from True Men as We Need Them – Rev. Bernard O’Reilly

Who does not know with what incomparable tenderness and solicitude the canonized Louis IX, King of France, was reared and educated by his mother, Blanche of Castile, deemed herself, by those who knew her best, to be worthy of a place among the saints?

She had come of too heroic a blood not to value in her son the chivalrous virtues and qualities which should grace a Christian king. She saw to it during her regency, that he received an intellectual training quite extraordinary in an age when persons of high rank set but little store on literary attainments.

Louis was an accomplished scholar and statesman, as well as a peerless knight and commander. What, however, distinguished him above all others, was his perfect Christian character.

To form this in her boy, the God-fearing queen would entrust to no one but herself his instruction in the truths of religion, and his training to the practice of every virtue necessary to a Christian sovereign.

“God knows, my son,” she would often say to him, as he nestled near her heart, while a mere child, or sat near her in boyhood, “God knows I love thee as well as ever mother loved her dearest. Yet would I rather see thee at any moment stretched a corpse at my feet, than know thee guilty of deadly sin.”

How the docile child retained through all his eventful and heroic life, the molding then given to his character, we shall have more than one occasion to judge ere the end of this book.

And remembering in after-years all the pains taken for this purpose by his admirable parent, Louis was fain to bestow on his children the same loving labor.

“Before he lay down in his bed,” relates his intimate friend and biographer, “he was wont to have his children brought to him, and related to them the actions of good kings and emperors, and told them to take example by such men.

And he likewise set before them the deeds of bad princes, who had lost their kingdoms in consequence of their licentiousness, rapacity, and avarice.

‘I remind you of these things,’ he would say, ‘that you may keep your souls free from them, and draw not on yourselves the divine wrath.’

He also made them learn their prayers to Our Lady, and made them recite their Hours twice a day, to accustom them thereby to assist at the Hours (in the church), when they should have come to govern their own lands.” (De Joinville, Life of St. Louis, King of France, ch. xv.  The “Hours” spoken of here are the Canonical Hours for the recitation of the Divine Office in cathedral or collegiate churches. It was then customary for all who could do so to assist at these, or to recite them in private from their “Book of Hours.”)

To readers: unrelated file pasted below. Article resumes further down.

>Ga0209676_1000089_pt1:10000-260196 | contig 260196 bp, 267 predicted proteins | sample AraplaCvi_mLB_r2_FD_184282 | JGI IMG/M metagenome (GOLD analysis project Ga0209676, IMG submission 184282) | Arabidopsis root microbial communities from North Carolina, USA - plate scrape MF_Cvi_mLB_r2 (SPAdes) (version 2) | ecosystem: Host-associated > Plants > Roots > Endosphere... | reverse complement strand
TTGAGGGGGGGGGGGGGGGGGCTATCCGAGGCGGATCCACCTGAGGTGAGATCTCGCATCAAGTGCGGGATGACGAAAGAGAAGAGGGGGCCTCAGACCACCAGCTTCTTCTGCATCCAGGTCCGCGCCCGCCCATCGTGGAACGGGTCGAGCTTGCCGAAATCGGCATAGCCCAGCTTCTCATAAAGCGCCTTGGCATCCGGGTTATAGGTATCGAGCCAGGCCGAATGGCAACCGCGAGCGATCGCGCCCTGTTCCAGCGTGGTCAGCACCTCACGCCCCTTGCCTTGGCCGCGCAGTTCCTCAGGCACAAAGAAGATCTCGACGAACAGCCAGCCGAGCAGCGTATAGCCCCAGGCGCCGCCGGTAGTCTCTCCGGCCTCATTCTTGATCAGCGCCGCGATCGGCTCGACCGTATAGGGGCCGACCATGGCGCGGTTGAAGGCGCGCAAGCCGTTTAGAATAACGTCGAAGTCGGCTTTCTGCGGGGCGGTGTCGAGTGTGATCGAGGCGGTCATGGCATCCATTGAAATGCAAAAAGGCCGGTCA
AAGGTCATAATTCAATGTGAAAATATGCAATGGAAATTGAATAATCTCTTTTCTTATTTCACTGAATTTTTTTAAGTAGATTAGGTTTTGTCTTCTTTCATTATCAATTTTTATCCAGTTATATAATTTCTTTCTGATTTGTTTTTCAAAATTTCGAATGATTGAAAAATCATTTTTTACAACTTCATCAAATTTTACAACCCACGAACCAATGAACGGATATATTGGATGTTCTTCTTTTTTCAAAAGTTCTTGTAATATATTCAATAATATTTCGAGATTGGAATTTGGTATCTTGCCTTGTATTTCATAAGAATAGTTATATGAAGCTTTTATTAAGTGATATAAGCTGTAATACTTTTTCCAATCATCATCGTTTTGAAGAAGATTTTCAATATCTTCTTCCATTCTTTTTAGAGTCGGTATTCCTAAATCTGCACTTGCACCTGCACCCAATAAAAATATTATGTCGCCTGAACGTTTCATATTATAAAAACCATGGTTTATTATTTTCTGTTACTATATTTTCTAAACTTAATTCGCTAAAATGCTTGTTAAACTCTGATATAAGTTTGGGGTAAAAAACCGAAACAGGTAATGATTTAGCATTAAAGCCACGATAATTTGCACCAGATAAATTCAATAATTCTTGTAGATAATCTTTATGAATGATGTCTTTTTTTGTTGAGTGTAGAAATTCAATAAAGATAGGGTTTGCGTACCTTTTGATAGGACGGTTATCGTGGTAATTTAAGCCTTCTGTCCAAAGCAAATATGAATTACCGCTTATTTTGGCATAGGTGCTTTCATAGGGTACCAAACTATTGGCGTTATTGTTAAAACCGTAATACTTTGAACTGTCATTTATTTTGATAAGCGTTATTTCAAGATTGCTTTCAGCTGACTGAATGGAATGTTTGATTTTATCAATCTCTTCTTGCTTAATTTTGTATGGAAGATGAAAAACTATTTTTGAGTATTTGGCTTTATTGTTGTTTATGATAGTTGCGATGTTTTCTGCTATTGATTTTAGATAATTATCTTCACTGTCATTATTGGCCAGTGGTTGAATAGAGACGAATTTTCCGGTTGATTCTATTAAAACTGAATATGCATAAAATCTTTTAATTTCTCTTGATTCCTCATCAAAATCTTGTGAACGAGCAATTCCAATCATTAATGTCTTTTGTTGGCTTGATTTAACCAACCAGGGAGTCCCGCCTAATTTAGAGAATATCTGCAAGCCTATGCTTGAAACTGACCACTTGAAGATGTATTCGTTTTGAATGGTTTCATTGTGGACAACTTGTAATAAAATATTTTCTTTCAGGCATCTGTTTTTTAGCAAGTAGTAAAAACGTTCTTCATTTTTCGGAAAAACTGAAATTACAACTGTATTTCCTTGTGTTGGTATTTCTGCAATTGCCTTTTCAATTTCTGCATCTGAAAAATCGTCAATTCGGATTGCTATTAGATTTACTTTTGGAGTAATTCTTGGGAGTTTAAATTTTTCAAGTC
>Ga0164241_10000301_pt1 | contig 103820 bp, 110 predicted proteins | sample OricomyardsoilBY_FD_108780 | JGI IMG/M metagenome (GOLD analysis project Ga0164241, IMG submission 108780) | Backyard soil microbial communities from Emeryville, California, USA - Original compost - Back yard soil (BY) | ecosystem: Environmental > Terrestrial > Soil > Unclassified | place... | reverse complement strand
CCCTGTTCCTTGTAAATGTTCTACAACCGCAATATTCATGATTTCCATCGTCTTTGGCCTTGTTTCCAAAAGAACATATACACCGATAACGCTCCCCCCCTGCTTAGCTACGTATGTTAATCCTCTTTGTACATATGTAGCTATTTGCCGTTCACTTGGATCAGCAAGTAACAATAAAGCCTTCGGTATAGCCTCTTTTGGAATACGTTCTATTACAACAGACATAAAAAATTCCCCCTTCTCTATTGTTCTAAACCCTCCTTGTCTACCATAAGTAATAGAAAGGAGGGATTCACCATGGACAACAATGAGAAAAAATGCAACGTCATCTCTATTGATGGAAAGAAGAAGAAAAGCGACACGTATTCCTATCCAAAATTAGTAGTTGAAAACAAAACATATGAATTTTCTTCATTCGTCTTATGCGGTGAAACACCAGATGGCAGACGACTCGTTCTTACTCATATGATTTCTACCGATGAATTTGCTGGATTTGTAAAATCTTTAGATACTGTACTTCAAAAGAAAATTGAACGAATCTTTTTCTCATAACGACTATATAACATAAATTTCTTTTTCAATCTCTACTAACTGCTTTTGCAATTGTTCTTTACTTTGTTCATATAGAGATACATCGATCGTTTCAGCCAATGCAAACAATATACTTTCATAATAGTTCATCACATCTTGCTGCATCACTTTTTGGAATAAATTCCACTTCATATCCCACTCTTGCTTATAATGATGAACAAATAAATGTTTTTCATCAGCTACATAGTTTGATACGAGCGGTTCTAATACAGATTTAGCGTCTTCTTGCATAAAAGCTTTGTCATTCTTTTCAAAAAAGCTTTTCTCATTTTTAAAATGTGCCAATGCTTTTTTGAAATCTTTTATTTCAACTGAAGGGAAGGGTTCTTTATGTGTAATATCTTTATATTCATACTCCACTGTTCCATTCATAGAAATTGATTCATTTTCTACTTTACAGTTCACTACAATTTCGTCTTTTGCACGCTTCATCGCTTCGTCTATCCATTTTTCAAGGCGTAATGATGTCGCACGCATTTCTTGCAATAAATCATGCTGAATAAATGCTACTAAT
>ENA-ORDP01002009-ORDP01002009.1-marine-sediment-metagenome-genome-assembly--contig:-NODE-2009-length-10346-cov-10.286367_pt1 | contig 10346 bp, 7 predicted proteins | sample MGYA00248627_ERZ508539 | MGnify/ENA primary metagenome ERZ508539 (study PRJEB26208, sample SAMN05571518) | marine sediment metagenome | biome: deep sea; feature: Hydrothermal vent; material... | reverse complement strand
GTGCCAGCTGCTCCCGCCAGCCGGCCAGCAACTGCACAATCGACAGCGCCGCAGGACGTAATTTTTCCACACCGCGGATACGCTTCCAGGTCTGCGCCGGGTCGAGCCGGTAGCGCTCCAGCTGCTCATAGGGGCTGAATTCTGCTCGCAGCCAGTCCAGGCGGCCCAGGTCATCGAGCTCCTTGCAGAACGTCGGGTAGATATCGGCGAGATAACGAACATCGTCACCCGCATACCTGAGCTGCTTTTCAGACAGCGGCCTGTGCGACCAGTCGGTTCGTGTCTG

Nor, in thus dwelling on the formation of character, and recalling again and again the qualities which enter into chivalry, do we for a moment wish it to be understood that our every word is not addressed to the popular masses much more than to those whom wealth, or birth, or position place at the head of the community.

It is most especially the laboring classes in town and country that we are anxious to see “generous and devoted, faithful, and indifferent to their own selfish interest, full of high honor, and not aiming to follow the erring multitude.”

The chivalry which is the very spirit of true Christian manhood, is not the character of a social class, or the distinctive quality of the highly born, or the result of the special training given to a privileged few.

The generosity, the self-sacrificing heroism, which are its primary virtues, have ever been found in the poorest and lowliest, as well as in the foremost in rank and honor.

“I can give you privileges and fiefs,” said a Christian emperor to a favorite who begged to be ennobled, “but I cannot make you noble.”

The nobility of soul, which we here hold up to your admiration, is the joint product of God’s grace and your own generous cooperation.

Parents can and do contribute greatly toward the creation of this nobility of soul and conduct; it is, however, under God, the result of one’s own fidelity to the divine Voice ever speaking in conscience, to the divine Light ever showing steadily the path of duty and honor, and to the impulse of the Divine Spirit urging the babe of the beggar as well as the son of the prince to aim high, and do nobly, and be in all things true to the light and the truth within them.


Love and friendship are the remnants of the earthly paradise. In this vale of tears, when we encounter so many difficulties, to have people you can call friends is such a joy, such a comfort, such a gift. –Dietrich von Hildebrand, Man, Woman, and the Meaning of Love: God’s Plan for Love, Marriage, Intimacy, and the Family


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